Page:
Authenticity and sincerity also matter. Kreyshawn was chosen to start up a music career by her producer and hasn’t written any music. Authenticity and the capacity to record should not be reduced to race (hip-hop artists comes from all racial backgrounds), but Kreayshawn’s sincerity can come under question when she really has nothing to say and lacks skill. Instead the authenticity of Kreayshawn and the other women from the White Girl Mob is questioned on the basis of racial stereotypes like blackness=violence. An example being Rachel Swan who wrote that because V-Nasty was involved in armed robbery then she is the real, raw deal. Despite the clearly racist and white supremacist notion that blackness = violence and the fact that Kreayshawn rides on black, masculine swag, neither herself nor V-Nasty do anything to dispel the link; instead both choose to ride this white supremacist thinking to gain more credibility without having to really suffer the racist consequences.
While white hipster hop stars like Kreayshawn and Die Antwoord should come under censure for their cultural appropriation, hipster racism and a lack of discernable talent, an anti-hipster critique of them should avoid racism. As already discussed, anti-‘white hipster’ writer Norman Mailer belittled black culture and jazz, and called black culture ‘primitive’. Masses of people today think the same of hip-hop and rap. Mailer’s ‘White Negro’ became the term ‘wigger’ which was used to insult white people who ‘acted black’ and took on aspects of black culture. Two racist assumptions are contained in the insult and the description. One assumption is that black people embody the racial slur nigger thus a change of the w from the n is suffice to describe how white people want to be like ‘niggers’. The second one is that there is actually a way to ‘act black’; this assumption dehumanises black people and reinforces the illogical idea that black identity is one-dimensional.
Instead of Mailer’s White Negro racist analysis, anti-hipster critique of the white folks who appropriate black culture should highlight how this negatively affects black folks and how mainstream whiteness still ridicules black culture, including hip-hop. But what is actually more productive than an ironic or satirical anti-hipster stance, is the anti-racist analyses of black folks, like those featured in the linked video. The group in the video from specifically address Kreayshawn and V-Nasty’s use of the word ‘nigga’ in a blistering antiracist critique.
Hipster bashing and femininity
Hipster bashing also has a distinctly anti-feminine take. A lot of activities associated with a women’s or a feminine culture are perceived as hipster acts. Examples are crafts such as knitting and embroidery (with the tagline of ‘This ain’t your gramma’s embroidery’), fossicking for vintage fashion, cooking and even the humanities and social sciences, the majority of students whom are women.
Melbourne comic band, Rage Against the Sewing Machine created a video for the aforementioned song, “Northcote (So Hungover)”. According to a friend, Northcote is an upcoming hipster suburb of Melbourne. A line from the song goes: “We like changed our name too, we’re like Rage Against the Sewing Machine, we’re all about anger and fashion.” This line and the band’s name indicate that the feminine pursuits of fashion and sewing are up for anti-hipster grabs. Besides it all being a bit of fun, why is it also a problem?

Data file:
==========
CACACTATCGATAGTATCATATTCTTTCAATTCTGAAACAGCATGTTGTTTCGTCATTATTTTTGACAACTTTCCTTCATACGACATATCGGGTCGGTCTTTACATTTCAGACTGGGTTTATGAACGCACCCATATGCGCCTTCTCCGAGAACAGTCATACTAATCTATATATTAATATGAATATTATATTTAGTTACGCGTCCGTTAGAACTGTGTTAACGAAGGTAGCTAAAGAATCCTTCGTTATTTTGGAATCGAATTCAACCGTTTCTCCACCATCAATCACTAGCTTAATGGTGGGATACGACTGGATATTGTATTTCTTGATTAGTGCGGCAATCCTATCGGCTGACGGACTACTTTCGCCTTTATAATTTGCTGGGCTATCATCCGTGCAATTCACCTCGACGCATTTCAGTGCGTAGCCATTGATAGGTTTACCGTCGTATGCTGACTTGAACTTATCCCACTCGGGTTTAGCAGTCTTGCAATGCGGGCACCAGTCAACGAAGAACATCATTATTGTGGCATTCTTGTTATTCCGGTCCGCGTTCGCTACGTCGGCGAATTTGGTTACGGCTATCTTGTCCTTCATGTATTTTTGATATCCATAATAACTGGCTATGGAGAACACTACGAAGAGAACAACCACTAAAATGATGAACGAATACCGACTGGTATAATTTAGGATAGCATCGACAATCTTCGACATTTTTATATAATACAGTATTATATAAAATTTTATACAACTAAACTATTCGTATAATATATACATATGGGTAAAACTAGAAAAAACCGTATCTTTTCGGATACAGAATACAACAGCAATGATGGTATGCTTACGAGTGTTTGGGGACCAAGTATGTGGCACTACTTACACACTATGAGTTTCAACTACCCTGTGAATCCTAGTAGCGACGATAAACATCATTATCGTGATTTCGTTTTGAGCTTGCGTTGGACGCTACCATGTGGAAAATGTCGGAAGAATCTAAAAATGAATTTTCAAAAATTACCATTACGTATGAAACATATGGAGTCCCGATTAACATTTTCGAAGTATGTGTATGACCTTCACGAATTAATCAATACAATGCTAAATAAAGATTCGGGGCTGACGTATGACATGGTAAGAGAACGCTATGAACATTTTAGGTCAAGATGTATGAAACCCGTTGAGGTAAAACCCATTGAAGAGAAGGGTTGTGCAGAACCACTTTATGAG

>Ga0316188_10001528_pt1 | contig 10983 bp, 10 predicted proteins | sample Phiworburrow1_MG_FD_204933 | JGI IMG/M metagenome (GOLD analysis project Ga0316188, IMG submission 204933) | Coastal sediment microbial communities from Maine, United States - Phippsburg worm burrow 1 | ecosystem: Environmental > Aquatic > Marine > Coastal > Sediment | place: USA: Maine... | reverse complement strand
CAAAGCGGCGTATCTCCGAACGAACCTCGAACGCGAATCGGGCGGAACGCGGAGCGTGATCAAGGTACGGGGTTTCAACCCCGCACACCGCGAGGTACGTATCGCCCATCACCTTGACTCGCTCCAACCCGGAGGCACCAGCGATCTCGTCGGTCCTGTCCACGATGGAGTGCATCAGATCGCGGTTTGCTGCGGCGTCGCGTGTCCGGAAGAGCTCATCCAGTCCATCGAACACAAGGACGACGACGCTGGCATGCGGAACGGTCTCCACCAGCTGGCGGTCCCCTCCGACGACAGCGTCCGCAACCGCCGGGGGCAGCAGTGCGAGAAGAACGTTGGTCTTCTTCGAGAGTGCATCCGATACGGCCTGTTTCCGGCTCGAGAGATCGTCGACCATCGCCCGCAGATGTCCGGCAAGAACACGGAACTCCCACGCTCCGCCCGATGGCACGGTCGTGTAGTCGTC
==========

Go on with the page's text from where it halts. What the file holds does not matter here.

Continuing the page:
Historically, crafts have a much lower status than the ‘fine arts’. Crafts are associated with femininity, lesser skill and repetitive action (sometimes aided by technology) fit for ‘docile’ women with nimble fingers. On the flip side women were subject to a mainstream pressure where to be ‘real’ women, i.e. feminine, she had to take up crafts and be good at them. Now of course some women ignored this and sustained an interest in crafts for myriad reasons including necessity. But during late ‘90s feminism, Stitch ‘n Bitch took off, groups of women got together, and there was a ripple effect. Stitch ‘n Bitch elevated the status of knitting, sewing and other crafts; femininity was reclaimed — as a source of pleasure, creativity, skill and love.
Rage Against the Sewing Machine’s anti-hipster take is problematic in its making fun of feminine activities. When an activity has to be reclaimed and enjoyed on its own terms by the group to which it belongs, the satirical anti-hipster should forget the pretence that for example, knitting and sewing can be innocently ridiculed. As mentioned, crafts are looked down upon already. Moreover women did not reclaim it to be part of a hipster culture and even if people did, the hipster choice has nothing to do with the importance of femininity whereby feminine, artistic pursuits should be valued. Put simply: Whether it comes to race or gender, what can be declared as hipster has its own cultural history, which should be honoured.
Blackness and femininity have their own cultural histories which hipster culture incorporates. While hipster bashing and anti-hipster critique have their place and even when these acts non-maliciously target feminine acts and cultural appropriation — a more thoughtful, critical and rigorous approach is warranted. Neither hipster bashing nor anti-hipster critique is innocent or created in a vacuum. They are developed within an ever-changing culture thus both should be sensitive to black and feminine cultures which are integral to life — despite attempts at their marginalisation.
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Thanks to MckSwift for alerting me to the JumpOffTVVideo.